FACT: Well, maybe not. Two online websites which I'm not permitted to list here show Joe's birthday as July 16, 1888. Two more websites which I also cannot list tell us that Jackson's birthday is July 16, 1887. There's even a fifth website which reports Joe's birthday as July 16, 1899, making Jackson about nine years old when he broke into the major leagues. It isn't surprising, then, that controversy still surrounds this person, 124 or 125 years after his birth.
TRIVIA: Jackson were built with a favorite bat he called 'Black Betsy'. The length of the bat was 36 inches and it weighed 3 pounds (48 ounces). The bat was fashioned from the hickory tree (the northern side, to be exact) by local fan Charlie Ferguson when Joe played for any minor league mill team in Greenville, Sc. Joe used the bat his entire career and still owned it when he died in 1951. Eventually, Black Betsy sold on eBay in 2001 for $577, 610. This is a nothing more than $12,033 an oz, or $16,045 per inch.
FACTS: Shoeless Joe batted over .300 in every of his 11 full major league seasons. His .356 lifetime batting average is third-highest in main league baseball history. In 1911 he hit an astounding .408 in what was essentially his rookie season, setting a rookie record that still stands a lot more than A century later. Ironically, Ty Cobb hit .420 that season, denying Joe the league batting title. Despite his .356 lifetime average, Jackson never won a league batting crown. On April 20, 1912, Joe scored the initial run in Tiger Stadium history. Jackson won his only World Series championship with the White Sox in 1917.
TRIVIA: By the chronilogical age of six chaussure de foot mercurial, Jackson was already your South Carolina textile mill as a clean-up boy. Twelve-hour days were not uncommon as a young teenager, and Joe received little when it comes to formal education. Sadly, he never learned to see or write, as well as in later years would wait for teammates to order from the menu and then order for himself by repeating something he'd heard.
FACT: After the favored White Sox lost the 1919 World Series towards the Cincinnati Reds, rumors began to swirl that Shoeless Joe Jackson and seven other Chicago teammates had conspired to simply accept bribes from organized crime elements in exchange for intentionally losing the Series. The allegations were brought before a great jury in September, 1920, after which the eight Chicago ballplayers were suspended. Early in the year of 1921, the grand jury acquitted all involved of any wrongdoing within the infamous 'Black Sox' scandal, but that mattered to not newly-appointed baseball commissioner Kenesaw Mountain Landis. Wanting to set a good example and make the reality that gambling and organized crime wouldn't be tolerated in major league baseball, Landis banned Shoeless Joe and also the other seven players for a lifetime. Despite hitting .375 for that series, committing no errors, and belting the Series' only homer, Shoeless Joe never played another major league baseball game.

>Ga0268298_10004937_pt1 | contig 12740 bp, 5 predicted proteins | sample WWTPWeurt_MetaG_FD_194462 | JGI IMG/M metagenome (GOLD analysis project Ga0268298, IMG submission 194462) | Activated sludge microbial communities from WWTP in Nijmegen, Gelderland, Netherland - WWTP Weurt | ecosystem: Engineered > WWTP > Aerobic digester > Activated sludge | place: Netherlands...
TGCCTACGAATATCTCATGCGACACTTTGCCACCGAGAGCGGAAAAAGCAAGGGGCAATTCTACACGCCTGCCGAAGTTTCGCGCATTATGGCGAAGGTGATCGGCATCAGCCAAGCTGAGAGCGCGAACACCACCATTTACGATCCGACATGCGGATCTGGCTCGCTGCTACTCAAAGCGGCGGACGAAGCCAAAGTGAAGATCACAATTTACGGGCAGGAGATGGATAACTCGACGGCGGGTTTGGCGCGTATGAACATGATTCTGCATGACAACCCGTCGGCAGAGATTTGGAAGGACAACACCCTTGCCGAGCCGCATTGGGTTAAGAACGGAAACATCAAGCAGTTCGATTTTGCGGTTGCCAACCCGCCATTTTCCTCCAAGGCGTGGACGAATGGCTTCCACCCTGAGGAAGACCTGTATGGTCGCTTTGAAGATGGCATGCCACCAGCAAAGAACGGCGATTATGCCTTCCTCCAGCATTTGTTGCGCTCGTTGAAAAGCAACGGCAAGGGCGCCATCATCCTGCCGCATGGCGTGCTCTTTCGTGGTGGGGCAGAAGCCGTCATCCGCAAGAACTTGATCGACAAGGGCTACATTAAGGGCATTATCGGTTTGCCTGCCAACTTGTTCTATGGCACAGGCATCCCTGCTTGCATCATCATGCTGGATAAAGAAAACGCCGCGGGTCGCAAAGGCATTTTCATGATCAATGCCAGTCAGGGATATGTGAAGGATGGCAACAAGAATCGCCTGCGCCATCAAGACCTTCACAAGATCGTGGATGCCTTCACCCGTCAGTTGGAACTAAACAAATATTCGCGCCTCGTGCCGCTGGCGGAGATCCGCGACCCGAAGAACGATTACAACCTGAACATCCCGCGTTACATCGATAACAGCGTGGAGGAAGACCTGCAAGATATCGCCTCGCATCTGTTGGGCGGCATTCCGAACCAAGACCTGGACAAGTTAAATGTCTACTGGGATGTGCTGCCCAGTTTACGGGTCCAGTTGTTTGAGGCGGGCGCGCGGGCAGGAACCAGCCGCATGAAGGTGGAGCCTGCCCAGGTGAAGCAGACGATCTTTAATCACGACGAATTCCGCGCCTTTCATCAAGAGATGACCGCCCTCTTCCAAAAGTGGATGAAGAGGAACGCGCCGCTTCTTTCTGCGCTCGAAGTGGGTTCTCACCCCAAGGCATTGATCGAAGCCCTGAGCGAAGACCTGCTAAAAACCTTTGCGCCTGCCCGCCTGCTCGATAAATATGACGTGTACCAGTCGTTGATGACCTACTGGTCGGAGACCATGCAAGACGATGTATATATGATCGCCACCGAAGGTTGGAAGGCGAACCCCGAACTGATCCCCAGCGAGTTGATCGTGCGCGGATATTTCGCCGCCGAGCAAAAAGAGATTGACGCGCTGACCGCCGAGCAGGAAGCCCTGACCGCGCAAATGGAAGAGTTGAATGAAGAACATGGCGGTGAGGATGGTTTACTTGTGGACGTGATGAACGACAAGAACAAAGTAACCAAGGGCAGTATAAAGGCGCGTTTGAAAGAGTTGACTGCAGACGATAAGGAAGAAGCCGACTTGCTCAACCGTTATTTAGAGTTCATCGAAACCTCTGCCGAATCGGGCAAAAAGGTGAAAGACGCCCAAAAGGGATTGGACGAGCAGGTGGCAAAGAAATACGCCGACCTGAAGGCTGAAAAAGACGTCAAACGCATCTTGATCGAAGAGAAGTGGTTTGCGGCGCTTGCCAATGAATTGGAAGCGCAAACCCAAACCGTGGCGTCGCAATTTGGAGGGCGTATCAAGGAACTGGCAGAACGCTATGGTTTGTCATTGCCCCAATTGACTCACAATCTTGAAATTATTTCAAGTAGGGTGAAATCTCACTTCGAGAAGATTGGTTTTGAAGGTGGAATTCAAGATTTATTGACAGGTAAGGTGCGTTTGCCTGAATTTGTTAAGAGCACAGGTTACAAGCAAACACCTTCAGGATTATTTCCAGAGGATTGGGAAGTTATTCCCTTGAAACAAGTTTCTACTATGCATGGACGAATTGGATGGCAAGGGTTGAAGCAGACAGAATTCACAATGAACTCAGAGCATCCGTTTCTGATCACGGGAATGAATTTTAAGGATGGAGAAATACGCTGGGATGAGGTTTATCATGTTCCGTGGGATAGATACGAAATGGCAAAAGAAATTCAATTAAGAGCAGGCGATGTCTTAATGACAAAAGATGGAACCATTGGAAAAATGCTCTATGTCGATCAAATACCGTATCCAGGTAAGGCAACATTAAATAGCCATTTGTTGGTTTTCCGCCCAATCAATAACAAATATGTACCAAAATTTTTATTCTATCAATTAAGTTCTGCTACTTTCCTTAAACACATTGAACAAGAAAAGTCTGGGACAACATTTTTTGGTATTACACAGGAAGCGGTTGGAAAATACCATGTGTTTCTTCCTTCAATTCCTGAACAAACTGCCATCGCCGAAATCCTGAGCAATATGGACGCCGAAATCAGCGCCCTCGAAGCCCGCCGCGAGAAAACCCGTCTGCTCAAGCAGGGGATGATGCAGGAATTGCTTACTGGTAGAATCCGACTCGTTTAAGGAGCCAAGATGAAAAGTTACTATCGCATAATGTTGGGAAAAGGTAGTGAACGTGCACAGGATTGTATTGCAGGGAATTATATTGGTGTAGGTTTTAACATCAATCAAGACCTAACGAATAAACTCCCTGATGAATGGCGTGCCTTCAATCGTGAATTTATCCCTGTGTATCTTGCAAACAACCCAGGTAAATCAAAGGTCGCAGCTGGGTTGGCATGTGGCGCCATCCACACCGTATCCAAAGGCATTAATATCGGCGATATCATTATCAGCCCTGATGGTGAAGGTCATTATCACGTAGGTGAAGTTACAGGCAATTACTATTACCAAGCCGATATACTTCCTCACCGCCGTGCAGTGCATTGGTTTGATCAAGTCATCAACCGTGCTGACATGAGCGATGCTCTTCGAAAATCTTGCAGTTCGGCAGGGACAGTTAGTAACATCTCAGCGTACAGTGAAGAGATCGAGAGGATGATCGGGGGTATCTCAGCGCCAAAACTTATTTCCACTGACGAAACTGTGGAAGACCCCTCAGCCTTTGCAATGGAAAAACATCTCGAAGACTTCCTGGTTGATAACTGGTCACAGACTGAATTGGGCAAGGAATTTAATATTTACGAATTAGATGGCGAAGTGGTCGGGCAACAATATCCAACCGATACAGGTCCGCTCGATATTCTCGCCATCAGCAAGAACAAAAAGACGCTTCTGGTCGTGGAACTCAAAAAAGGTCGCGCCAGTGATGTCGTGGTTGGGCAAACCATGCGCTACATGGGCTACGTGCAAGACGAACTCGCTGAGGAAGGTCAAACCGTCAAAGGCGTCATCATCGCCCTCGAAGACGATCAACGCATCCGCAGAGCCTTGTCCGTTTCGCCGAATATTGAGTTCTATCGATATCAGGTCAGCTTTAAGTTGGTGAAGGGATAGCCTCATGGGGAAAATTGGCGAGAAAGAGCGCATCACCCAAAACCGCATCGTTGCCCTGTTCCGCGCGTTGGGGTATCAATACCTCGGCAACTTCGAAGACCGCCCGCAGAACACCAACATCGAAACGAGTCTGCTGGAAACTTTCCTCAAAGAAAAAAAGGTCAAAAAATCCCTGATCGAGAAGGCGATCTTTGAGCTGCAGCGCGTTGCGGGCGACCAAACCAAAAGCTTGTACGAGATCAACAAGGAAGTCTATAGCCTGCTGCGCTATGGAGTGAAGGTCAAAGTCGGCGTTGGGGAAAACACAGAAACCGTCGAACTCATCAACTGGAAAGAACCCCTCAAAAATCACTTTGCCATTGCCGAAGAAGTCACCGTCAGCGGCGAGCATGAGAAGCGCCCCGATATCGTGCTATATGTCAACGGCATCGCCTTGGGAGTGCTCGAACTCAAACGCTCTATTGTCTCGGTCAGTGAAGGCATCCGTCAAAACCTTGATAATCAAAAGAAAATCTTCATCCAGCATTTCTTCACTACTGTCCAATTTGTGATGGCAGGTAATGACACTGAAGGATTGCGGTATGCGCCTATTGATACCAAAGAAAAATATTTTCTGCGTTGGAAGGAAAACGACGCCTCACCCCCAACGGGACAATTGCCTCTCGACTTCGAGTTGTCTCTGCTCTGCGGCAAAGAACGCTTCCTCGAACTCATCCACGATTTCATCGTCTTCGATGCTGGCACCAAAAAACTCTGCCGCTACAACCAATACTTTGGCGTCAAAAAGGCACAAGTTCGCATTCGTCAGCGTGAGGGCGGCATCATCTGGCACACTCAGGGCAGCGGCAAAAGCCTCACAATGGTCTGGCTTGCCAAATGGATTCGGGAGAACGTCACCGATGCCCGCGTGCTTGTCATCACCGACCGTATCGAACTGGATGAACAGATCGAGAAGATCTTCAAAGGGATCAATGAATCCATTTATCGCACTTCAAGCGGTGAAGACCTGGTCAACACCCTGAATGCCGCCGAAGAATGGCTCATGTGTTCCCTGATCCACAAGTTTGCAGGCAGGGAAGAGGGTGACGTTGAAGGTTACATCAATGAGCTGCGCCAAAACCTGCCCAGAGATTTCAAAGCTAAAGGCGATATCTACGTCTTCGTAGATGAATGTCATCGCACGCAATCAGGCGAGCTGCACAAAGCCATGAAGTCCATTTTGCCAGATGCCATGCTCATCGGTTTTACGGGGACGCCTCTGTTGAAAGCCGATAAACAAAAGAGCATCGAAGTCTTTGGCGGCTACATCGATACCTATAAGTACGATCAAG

MISSING SHOES: Following a new set of spikes caused severe blistering on Joe's feet during a minor league game, Joe literally next day in his socks. The nickname 'Shoeless Joe' was created also it stuck with Jackson throughout his life.
TRIVIA: In 2006, the house by which Joe Jackson lived and died was separated and moved ten or twenty yards to Field Street in Greenville, Sc. Two years later, the Shoeless Joe Jackson Museum was opened in that same house magista obra pas cher. Even the house number was changed to 356 to reflect Joe's lifetime batting average. There is no charge to visit the museum, and even the parking is free.
TRIVIA: Joe had a near life-long love affair with Black Betsy, but he did, on occasion, use lighter bats from Hillerich and Bradsby, makers of the famous Louisville Slugger. Proclaiming that "bats can't stand freezing no more than me," Jackson would bring them the place to find Sc throughout the winter months. There he would wrap the bats in clean cotton after rubbing them thoroughly with sweet oil.
FACT: On December 5, 1951, cardiac arrest ended the life span of Shoeless Joe Jackson making them the first of the Black Sox to die. He is buried, together with his wife Kate, in Greenville's Woodlawn Memorial Park.
GHOSTLY TRIVIA: The release from the blockbuster movie Field of Dreams in 1989 allowed another generation of baseball fans to acknowledge and appreciate Shoeless Joe Jackson. The film's popular culture following and enduring appeal guarantees the rightful Joe Jackson legacy the adoration and permanent recognition it so richly deserves.